6 Things to See and Do in Iwate
A large prefecture on the Pacific Coast in the Tohoku region, Iwate is a former cultural and political centre of northern Japan with several surprises hidden up its sleeve.
Everybody wants to visit Kyoto’s famed Golden Pavilion at Kinkakuji Temple, flamboyantly clad in splendid gold leaf, but did you know that you can see a similar temple, the Konjikido Hall, in the city of Hiraizumi in Iwate? In its glory days in the 12th century, Hiraizumi was the cultural and political capital of northern Japan - you might be surprised to learn that it once rivalled even Kyoto in terms of power and majesty.
That’s not all - Iwate’s scenic 280 km long Sanriku Coast, full of dramatic clifftops and plunging shorelines, was badly hit by the tsunami in 2011, but is gradually making a good recovery and offers almost endless opportunities for things to see, do, and eat, whether natural, religious, or historical, from mammoth underground caves and geologically unusual beaches to a 50m tall Buddhist statue and the oldest iron blast furnace in Japan.
Meanwhile, Morioka, Iwate’s prefectural capital, is home to what is perhaps one of the most bizarre eating challenges in the world - the Wanko soba challenge. Bite-size portions of soba noodles are served one-by-one in tiny bowls and diners are challenged to eat as many as their stomach can hold - no time limit is imposed, so the race is as long as your stomach is large!
1. Visit a Golden Temple in Hiraizumi
Japan’s former northern capital, Hiraizumi was once a cultural and political powerhouse to rival even Kyoto, the then national capital of Japan. Chosen by the powerful Fujiwara clan as the seat of its northern branch in the early 12th century, the town grew in size and importance and enjoyed a golden age lasting nearly a century, until it was razed to the ground in the late 1200s. Sadly, the city never recovered its former prominence and power, but it is home to some of the Tohoku region’s most precious cultural, religious and historic properties, and should not be missed off your list of places to visit when you venture north.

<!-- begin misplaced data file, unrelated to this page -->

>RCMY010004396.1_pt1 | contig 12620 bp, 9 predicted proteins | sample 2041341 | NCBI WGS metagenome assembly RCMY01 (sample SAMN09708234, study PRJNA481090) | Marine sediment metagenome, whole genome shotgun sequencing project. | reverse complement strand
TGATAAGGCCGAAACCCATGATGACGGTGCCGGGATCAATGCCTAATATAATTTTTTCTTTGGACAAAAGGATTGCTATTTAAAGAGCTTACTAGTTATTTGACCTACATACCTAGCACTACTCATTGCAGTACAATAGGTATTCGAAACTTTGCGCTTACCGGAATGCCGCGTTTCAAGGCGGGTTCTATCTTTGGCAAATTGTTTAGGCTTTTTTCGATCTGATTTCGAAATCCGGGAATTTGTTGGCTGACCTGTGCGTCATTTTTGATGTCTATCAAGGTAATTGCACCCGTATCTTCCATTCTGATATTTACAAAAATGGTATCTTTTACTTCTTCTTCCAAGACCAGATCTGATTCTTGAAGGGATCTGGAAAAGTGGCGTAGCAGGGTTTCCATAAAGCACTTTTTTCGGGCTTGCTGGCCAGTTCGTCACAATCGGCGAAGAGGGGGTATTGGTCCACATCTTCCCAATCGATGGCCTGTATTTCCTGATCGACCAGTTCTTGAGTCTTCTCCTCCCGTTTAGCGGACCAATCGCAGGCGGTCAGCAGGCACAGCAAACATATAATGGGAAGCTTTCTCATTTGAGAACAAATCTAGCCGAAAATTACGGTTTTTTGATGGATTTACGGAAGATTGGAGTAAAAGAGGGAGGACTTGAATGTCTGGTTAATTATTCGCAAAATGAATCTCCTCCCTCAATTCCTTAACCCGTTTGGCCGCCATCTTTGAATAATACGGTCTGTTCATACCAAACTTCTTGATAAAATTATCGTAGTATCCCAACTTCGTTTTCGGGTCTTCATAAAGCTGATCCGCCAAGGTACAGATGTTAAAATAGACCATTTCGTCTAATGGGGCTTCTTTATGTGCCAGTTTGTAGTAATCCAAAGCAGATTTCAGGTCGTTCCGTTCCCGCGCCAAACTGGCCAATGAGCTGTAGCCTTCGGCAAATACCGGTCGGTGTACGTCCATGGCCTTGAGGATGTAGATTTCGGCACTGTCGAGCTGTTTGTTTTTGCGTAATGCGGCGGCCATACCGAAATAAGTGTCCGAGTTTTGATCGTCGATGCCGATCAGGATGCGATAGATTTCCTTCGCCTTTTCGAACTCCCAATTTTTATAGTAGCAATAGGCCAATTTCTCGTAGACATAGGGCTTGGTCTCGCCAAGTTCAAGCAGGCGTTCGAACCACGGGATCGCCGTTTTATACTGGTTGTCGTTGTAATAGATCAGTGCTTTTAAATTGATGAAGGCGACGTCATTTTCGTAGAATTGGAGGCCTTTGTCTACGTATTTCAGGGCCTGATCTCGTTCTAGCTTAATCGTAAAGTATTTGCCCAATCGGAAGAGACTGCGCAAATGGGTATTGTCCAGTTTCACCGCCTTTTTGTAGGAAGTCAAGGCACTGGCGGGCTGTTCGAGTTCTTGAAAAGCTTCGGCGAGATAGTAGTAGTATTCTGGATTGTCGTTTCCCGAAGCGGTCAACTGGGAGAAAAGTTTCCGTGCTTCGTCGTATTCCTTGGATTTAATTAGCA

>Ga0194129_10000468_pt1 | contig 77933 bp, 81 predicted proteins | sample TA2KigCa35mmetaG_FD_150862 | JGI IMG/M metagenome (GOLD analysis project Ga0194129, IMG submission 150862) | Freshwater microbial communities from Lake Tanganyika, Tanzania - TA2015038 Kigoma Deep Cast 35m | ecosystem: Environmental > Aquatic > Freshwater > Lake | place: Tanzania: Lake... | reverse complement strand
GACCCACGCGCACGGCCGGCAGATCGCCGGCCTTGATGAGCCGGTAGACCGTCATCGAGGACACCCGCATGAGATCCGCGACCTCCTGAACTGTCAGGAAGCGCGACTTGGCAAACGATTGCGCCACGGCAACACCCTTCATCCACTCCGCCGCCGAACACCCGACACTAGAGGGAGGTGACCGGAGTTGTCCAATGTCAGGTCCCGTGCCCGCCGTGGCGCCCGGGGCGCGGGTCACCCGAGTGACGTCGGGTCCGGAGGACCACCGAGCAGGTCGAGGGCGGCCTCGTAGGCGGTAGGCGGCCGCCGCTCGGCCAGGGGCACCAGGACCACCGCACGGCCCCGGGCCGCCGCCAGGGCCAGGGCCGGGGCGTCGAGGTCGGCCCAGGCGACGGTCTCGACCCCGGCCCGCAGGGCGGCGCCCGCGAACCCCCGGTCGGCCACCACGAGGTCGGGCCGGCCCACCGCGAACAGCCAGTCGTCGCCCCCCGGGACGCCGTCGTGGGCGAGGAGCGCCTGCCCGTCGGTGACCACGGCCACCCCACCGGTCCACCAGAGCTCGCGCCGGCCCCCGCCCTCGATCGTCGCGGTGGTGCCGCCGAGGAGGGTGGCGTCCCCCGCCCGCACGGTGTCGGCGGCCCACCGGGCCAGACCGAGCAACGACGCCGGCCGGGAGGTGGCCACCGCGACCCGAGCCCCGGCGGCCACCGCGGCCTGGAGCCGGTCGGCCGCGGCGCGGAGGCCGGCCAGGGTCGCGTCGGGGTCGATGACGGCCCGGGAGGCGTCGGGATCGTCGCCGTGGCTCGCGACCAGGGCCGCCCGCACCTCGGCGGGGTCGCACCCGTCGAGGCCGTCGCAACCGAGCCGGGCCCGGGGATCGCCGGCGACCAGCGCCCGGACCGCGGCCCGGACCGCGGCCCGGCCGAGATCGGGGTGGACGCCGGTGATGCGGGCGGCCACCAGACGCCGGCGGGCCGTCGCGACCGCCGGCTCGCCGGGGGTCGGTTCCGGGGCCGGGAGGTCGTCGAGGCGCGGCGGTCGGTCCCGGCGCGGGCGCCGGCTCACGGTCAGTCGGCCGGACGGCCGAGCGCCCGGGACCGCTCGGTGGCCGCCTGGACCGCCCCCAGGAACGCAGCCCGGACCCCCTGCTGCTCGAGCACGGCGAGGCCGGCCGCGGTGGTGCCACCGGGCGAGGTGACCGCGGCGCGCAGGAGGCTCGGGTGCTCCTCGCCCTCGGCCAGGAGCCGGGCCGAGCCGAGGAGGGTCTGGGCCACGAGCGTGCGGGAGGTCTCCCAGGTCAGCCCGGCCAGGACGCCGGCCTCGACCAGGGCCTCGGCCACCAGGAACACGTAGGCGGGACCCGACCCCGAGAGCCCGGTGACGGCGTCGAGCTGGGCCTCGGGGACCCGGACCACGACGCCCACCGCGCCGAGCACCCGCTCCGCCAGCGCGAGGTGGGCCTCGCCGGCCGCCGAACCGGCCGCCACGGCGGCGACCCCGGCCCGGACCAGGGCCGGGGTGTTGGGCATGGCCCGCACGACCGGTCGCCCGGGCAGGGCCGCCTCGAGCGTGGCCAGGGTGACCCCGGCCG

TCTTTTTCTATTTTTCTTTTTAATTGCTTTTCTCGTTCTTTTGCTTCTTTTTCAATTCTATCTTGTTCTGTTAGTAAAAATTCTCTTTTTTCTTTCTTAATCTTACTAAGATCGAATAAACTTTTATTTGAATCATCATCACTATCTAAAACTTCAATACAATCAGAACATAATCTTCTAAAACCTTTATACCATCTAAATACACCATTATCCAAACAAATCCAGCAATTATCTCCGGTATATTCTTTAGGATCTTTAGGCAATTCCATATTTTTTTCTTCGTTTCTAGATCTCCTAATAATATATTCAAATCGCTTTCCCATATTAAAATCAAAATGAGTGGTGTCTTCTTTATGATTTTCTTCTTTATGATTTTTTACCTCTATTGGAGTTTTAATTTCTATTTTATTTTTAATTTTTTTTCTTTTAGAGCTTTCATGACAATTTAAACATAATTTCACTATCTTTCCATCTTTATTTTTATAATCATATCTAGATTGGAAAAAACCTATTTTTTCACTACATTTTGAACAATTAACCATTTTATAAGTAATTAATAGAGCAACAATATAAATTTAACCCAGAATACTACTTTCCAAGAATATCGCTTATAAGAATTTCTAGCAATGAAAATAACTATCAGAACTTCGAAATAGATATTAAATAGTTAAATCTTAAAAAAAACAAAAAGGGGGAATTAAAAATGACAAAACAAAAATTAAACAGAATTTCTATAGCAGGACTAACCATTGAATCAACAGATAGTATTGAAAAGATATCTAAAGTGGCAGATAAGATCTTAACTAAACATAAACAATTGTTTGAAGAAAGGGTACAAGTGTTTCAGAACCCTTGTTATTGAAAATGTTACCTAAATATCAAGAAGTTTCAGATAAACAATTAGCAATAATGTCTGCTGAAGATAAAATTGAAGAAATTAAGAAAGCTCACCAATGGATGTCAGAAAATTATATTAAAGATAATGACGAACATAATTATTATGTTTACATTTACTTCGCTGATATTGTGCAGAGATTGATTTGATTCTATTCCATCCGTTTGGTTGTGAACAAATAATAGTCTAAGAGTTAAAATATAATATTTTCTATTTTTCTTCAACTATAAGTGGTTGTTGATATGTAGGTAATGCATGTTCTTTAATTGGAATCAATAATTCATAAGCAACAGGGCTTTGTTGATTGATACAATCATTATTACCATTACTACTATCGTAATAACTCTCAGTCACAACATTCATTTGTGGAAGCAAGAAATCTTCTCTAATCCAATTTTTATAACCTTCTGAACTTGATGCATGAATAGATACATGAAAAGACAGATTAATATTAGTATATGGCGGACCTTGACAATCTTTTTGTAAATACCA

Chusonji Temple is Hiraizumi’s most famous temple. Founded in 850, at its peak the complex consisted of dozens of buildings, but now only two survive. Luckily however, one of the most spectacular did survive. Similar to Kyoto’s Ginkakuji Temple, Konjikido Hall is entirely clad in gold leaf and is so precious that it is now housed inside another building for its own protection.
Other must-sees in Hirazumi include Motsuji Temple, home to one of the few remaining Pure Land gardens in Japan, and Takkoku no Iwaya, a 9th century temple at the foot of a cliff, constructed in such a way that its building is partially in, on and under the overhanging cliff.
2. Take a Boat-ride down Geibikei Gorge
At the end of the gorge, clamber ashore and walk a few hundred metres further into the gorge to view the Lion’s Nose Rock for which the gorge is named. You can also try your hand at a fun game - buying small lucky white stones to throw into a small opening in the cliff on the other side of the river - if your aim is true and your stone goes in it is said you’ll be rewarded with good fortune.
The scenery in the gorge is especially spectacular at two points in the year: in mid May, when the wisteria flowers bloom, and during late October and early November, when the autumn foliage overhanging the gorge reaches its resplendent peak.
3. Take Morioka's Wanko Soba Challenge
Morioka Reimen (cold noodles) was invented in 1954 by a restaurant owner from Korea who wanted to introduce a taste of home into his cooking. The dish features tangy cold soup made from beef stock and smooth glass noodles, but its standout point is surely the spicy kick from the kimchi! The dish comes with a variety of cooling toppings such as eggs, cucumber, apples, pears, and even watermelon, to counteract the effects of the kimchi. Most restaurants offer several levels of spiciness, so if you’re not partial to spicy food then try ‘betsukara’ (kimchi on the side).